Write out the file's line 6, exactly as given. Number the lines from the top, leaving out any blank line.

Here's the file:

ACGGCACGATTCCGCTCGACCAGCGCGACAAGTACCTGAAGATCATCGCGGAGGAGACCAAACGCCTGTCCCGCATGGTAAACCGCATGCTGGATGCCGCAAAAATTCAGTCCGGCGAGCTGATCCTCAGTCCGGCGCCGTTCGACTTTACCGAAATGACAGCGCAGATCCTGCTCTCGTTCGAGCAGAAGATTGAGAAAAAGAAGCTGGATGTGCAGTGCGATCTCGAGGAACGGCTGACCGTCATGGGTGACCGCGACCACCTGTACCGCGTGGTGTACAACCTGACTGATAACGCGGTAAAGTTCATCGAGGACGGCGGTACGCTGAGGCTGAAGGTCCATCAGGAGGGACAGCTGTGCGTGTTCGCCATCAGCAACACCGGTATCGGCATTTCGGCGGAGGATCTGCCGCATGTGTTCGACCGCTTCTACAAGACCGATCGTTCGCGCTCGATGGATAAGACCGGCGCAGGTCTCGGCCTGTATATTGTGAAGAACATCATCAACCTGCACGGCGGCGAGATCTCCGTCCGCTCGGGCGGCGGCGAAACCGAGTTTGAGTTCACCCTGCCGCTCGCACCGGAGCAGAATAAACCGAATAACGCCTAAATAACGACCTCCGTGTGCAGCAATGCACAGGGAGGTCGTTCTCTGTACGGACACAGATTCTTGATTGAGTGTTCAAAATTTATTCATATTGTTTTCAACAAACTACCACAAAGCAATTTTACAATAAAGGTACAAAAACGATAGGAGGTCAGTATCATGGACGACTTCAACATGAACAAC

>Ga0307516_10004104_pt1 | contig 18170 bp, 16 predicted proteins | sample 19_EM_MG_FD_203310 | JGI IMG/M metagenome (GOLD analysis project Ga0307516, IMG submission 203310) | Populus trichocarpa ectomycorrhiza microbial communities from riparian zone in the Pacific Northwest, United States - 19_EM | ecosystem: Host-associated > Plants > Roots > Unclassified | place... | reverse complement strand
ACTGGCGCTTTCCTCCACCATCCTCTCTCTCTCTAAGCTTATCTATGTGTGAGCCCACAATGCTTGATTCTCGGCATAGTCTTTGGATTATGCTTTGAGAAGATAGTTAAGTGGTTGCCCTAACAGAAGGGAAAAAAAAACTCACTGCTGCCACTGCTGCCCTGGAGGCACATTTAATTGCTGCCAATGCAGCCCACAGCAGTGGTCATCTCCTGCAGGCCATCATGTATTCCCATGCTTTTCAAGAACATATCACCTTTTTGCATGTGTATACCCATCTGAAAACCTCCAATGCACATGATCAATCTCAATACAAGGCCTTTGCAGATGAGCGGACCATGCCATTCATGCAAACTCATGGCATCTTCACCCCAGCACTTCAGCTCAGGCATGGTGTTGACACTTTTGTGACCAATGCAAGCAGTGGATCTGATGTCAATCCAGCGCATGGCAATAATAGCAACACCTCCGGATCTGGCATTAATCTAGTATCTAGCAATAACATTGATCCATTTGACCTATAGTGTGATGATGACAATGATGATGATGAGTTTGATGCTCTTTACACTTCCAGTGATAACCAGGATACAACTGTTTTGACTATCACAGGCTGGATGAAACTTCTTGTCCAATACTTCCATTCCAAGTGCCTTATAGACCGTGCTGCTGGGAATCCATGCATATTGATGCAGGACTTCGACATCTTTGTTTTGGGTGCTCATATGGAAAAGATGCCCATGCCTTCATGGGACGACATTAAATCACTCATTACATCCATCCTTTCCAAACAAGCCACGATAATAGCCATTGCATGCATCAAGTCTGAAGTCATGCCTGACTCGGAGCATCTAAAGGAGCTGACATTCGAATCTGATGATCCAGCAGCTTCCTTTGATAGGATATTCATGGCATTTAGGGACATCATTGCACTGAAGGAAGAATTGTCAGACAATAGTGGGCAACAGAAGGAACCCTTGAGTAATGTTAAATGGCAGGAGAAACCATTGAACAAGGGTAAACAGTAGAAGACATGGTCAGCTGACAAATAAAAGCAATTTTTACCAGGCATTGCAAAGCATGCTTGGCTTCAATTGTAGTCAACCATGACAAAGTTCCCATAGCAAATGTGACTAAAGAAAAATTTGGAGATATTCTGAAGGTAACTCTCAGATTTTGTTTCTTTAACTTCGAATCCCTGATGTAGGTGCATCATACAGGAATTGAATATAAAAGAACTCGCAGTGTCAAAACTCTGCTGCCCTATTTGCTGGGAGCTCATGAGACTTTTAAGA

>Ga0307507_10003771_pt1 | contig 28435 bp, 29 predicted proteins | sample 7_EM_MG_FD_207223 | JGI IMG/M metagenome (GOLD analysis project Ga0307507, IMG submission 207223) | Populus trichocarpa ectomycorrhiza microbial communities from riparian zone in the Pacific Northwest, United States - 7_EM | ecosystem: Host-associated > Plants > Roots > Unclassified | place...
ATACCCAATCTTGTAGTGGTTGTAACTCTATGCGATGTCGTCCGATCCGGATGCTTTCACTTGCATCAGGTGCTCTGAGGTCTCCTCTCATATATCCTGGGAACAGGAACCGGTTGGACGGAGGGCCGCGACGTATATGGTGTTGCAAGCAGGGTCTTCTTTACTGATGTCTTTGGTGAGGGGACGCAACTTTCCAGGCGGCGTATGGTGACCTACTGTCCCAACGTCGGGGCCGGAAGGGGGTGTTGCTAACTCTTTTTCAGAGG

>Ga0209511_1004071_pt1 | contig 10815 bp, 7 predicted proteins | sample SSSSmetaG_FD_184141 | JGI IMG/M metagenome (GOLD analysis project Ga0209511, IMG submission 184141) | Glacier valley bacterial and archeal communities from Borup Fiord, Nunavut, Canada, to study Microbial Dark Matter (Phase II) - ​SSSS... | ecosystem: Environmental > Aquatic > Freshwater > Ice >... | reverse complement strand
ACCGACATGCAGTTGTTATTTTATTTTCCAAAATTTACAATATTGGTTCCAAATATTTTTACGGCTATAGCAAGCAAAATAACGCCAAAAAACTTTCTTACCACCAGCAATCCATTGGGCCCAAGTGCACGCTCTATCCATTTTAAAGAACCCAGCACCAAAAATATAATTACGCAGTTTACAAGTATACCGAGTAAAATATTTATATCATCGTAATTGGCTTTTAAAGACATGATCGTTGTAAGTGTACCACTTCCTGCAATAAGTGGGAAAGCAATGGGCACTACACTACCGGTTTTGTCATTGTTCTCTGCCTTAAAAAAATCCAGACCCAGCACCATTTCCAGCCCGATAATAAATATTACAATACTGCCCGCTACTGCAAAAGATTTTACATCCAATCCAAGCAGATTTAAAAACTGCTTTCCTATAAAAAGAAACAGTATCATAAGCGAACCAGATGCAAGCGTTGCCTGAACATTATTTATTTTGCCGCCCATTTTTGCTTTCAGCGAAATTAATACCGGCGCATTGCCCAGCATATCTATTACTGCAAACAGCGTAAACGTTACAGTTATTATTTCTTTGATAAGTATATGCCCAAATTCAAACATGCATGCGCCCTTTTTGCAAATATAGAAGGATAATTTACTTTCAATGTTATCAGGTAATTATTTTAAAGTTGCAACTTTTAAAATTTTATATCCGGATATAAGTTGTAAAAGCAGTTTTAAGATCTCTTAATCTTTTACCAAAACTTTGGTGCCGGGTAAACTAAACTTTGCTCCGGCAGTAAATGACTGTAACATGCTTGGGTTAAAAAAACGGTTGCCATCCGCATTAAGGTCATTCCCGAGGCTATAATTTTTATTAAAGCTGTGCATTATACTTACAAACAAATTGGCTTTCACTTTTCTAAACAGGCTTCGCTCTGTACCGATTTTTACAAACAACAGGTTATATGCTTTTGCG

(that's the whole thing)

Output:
>Ga0209511_1004071_pt1 | contig 10815 bp, 7 predicted proteins | sample SSSSmetaG_FD_184141 | JGI IMG/M metagenome (GOLD analysis project Ga0209511, IMG submission 184141) | Glacier valley bacterial and archeal communities from Borup Fiord, Nunavut, Canada, to study Microbial Dark Matter (Phase II) - ​SSSS... | ecosystem: Environmental > Aquatic > Freshwater > Ice >... | reverse complement strand